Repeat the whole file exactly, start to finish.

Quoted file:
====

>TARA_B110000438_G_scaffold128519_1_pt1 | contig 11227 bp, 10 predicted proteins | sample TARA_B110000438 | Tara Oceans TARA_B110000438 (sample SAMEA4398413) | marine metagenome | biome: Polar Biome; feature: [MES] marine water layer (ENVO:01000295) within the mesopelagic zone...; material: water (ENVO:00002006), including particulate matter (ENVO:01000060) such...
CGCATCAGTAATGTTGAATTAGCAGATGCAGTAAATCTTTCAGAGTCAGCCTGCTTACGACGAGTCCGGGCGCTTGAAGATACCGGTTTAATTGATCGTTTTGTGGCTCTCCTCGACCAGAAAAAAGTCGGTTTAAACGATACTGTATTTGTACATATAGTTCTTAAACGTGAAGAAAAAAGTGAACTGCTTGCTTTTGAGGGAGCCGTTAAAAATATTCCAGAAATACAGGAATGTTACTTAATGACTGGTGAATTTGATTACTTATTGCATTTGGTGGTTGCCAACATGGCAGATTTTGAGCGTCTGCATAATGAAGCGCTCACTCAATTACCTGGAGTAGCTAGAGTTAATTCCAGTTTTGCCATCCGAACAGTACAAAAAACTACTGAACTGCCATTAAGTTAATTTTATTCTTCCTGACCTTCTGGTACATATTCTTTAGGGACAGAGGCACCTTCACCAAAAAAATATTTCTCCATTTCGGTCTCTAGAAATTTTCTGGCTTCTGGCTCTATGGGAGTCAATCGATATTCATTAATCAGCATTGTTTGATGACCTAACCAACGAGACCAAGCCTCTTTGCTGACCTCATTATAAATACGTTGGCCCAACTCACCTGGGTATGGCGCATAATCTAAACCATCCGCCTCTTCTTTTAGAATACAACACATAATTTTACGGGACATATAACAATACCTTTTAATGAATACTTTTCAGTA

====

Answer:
>TARA_B110000438_G_scaffold128519_1_pt1 | contig 11227 bp, 10 predicted proteins | sample TARA_B110000438 | Tara Oceans TARA_B110000438 (sample SAMEA4398413) | marine metagenome | biome: Polar Biome; feature: [MES] marine water layer (ENVO:01000295) within the mesopelagic zone...; material: water (ENVO:00002006), including particulate matter (ENVO:01000060) such...
CGCATCAGTAATGTTGAATTAGCAGATGCAGTAAATCTTTCAGAGTCAGCCTGCTTACGACGAGTCCGGGCGCTTGAAGATACCGGTTTAATTGATCGTTTTGTGGCTCTCCTCGACCAGAAAAAAGTCGGTTTAAACGATACTGTATTTGTACATATAGTTCTTAAACGTGAAGAAAAAAGTGAACTGCTTGCTTTTGAGGGAGCCGTTAAAAATATTCCAGAAATACAGGAATGTTACTTAATGACTGGTGAATTTGATTACTTATTGCATTTGGTGGTTGCCAACATGGCAGATTTTGAGCGTCTGCATAATGAAGCGCTCACTCAATTACCTGGAGTAGCTAGAGTTAATTCCAGTTTTGCCATCCGAACAGTACAAAAAACTACTGAACTGCCATTAAGTTAATTTTATTCTTCCTGACCTTCTGGTACATATTCTTTAGGGACAGAGGCACCTTCACCAAAAAAATATTTCTCCATTTCGGTCTCTAGAAATTTTCTGGCTTCTGGCTCTATGGGAGTCAATCGATATTCATTAATCAGCATTGTTTGATGACCTAACCAACGAGACCAAGCCTCTTTGCTGACCTCATTATAAATACGTTGGCCCAACTCACCTGGGTATGGCGCATAATCTAAACCATCCGCCTCTTCTTTTAGAATACAACACATAATTTTACGGGACATATAACAATACCTTTTAATGAATACTTTTCAGTA